Well, you know, it can be very individual. And I don't really focus on prevention, because we don't have 100% prevention. We have I use more often risk reduction, right? So nothing's guaranteed, but there's a lot you can do to gain strength, recover strong. And then if you have to go through treatment, again, you're in a better place. So or depending on your age, you know where you are. So there's actually a lot you can do I feel nutritionally spiritually, you know, all kinds of alternative treatments and I'm not talking about going without medical treatments. I'm talking about adjuncts like you know, acupuncture

Jenn Huber 19:58
complimentary. integrative, absolutely

Tamar-Rothenberg 20:01
complementary, right, that are really, really, very strong have a strong effect. We're just beginning to discover more and more things that are helpful. So it's a whole spectrum of treatments, you have to find what works for you. What works for one person doesn't work for the other person, you know, it is very individual. That's why social media is so hard because it's like all or nothing, or this works for everybody. We know that doesn't, that doesn't happen. So in real life,

Jenn Huber 20:34
yeah, no, absolutely. And so, you know, I think there's, there's a tendency for people to jump back into normal, you know, once they're through that, that really intense period of of diagnosis and treatment. What do you tell people who say, I just, I just want to get back to normal?

Tamar-Rothenberg 20:57
Well, actually, what people tell that what people tell me is, they know they can't get back to normal because they don't feel normal. So they just want to feel a little stronger. And so, you know, women in general are not allowed to rest, they're not allowed to show weakness, you know, it's a hard, it's a hard thing still. So they, they're used to doing everything, maybe in the household, they can't do that anymore. It's a process, it's gonna take time. A lot of things do come back fatigue does lift, it may take a year, chemo fog does live for the most part, maybe you're not, you know, the other problem is, when you go through treatment, you're, you're aging at the same time, right? So it's hard to distinguish what's really the, the treatment or it's just regular nice menopausal aging, you know. So we really, you know, we have to accept that as well. It's like a double burden, you know, but, and the other thing is, you are for the most part thrown into some menopause, which is like a horror film for you and everyone around. So, there are medications that can help. And really, I would say, rely a lot on these medications, and not just nutrition, they really do help. But it's very hard to accept, it's hard to accept the menopause, that sudden, the consistent hot flashes, you know, they're not normal hot flashes that you have for, you know, the, the sort of slowing menopause. They're very persistent, and they're very strong, and they keep you up at night. So I'm saying all this to tell people that to realize that your friend may not go back to normal the way you want right away, even though they're cancer free. They may be or they may be metastatic. And you're this is more about other people feeling my friends back. She's cancer free. Well, she's not there yet. And just help her along. be her friend, you know, and, and be with her.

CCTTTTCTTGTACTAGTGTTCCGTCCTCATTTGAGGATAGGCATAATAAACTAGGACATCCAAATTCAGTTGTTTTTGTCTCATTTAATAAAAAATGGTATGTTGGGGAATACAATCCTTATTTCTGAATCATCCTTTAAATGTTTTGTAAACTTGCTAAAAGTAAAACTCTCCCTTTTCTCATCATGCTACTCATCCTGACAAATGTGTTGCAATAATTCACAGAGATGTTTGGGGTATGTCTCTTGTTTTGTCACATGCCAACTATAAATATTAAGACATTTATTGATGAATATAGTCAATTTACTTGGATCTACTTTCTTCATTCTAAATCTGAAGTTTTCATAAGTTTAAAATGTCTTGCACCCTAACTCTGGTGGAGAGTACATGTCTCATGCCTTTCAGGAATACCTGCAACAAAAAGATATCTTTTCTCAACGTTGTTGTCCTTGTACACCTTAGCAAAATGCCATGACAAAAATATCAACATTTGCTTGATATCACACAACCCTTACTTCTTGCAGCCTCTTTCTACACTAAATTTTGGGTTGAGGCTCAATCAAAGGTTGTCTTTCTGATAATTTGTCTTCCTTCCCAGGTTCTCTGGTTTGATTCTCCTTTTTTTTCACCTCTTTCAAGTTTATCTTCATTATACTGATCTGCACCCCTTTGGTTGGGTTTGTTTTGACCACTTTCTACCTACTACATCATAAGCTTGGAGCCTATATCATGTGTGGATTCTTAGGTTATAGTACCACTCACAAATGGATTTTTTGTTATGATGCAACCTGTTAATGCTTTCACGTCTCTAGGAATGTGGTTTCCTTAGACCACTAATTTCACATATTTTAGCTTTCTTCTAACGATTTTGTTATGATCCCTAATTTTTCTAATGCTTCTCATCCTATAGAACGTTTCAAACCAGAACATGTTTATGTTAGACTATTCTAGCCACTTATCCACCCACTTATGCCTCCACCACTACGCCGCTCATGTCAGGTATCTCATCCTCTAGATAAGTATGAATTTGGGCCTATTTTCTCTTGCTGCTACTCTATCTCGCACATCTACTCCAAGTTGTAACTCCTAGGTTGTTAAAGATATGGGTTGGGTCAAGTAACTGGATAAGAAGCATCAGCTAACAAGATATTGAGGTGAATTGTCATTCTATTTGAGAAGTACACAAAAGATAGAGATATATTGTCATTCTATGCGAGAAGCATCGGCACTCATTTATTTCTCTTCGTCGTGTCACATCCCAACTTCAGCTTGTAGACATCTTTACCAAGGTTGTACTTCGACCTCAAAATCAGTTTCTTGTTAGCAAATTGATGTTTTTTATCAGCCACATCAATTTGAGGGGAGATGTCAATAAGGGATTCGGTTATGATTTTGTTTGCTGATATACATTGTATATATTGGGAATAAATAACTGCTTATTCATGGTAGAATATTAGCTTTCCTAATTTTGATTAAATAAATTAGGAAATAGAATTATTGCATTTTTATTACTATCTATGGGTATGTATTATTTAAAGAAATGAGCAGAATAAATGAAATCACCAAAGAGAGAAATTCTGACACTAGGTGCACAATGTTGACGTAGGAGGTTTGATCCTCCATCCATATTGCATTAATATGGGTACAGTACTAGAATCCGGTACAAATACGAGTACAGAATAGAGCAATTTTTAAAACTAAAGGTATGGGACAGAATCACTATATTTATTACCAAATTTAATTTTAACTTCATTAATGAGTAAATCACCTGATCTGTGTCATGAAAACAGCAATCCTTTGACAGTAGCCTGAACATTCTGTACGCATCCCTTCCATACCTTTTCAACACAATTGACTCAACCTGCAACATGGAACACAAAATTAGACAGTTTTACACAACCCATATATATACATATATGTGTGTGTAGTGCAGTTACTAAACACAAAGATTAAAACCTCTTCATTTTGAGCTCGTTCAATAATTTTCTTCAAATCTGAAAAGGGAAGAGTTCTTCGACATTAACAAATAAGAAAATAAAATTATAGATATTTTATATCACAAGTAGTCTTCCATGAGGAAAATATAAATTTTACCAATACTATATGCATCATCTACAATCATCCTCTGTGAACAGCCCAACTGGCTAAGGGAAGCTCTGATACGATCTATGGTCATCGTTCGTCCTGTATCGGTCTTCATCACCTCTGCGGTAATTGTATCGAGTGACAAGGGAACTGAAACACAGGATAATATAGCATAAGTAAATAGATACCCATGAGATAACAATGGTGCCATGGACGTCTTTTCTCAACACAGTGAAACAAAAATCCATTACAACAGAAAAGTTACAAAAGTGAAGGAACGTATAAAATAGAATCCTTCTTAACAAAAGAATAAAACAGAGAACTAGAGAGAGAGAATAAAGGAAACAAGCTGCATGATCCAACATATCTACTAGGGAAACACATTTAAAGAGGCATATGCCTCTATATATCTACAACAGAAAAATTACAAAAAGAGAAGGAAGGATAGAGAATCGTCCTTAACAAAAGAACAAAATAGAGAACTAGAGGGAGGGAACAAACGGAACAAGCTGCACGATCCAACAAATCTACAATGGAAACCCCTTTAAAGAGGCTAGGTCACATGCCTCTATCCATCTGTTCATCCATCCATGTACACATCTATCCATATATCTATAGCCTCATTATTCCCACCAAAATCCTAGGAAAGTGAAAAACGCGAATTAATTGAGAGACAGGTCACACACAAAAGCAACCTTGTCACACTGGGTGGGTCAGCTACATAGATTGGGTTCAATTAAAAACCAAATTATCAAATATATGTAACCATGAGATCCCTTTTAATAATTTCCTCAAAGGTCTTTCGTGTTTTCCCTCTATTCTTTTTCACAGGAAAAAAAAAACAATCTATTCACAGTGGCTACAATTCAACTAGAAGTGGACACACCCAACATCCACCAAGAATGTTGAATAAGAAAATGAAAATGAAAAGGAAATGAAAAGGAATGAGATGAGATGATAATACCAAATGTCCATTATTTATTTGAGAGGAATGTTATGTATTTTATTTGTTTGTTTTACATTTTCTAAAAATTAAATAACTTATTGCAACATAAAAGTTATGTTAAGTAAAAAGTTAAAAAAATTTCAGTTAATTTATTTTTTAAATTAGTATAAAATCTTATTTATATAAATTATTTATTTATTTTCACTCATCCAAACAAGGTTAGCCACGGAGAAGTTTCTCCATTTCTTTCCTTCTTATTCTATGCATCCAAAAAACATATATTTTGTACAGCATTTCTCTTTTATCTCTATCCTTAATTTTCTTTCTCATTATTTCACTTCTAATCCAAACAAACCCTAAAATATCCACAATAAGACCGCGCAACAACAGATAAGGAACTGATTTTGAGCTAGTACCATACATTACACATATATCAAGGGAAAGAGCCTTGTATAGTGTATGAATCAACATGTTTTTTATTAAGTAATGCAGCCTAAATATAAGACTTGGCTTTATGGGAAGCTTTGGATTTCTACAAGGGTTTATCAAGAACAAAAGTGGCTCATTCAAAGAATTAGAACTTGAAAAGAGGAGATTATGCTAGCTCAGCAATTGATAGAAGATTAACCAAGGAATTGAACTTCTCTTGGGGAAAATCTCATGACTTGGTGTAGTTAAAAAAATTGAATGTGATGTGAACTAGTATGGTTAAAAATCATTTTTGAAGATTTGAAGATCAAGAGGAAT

Jenn Huber 23:09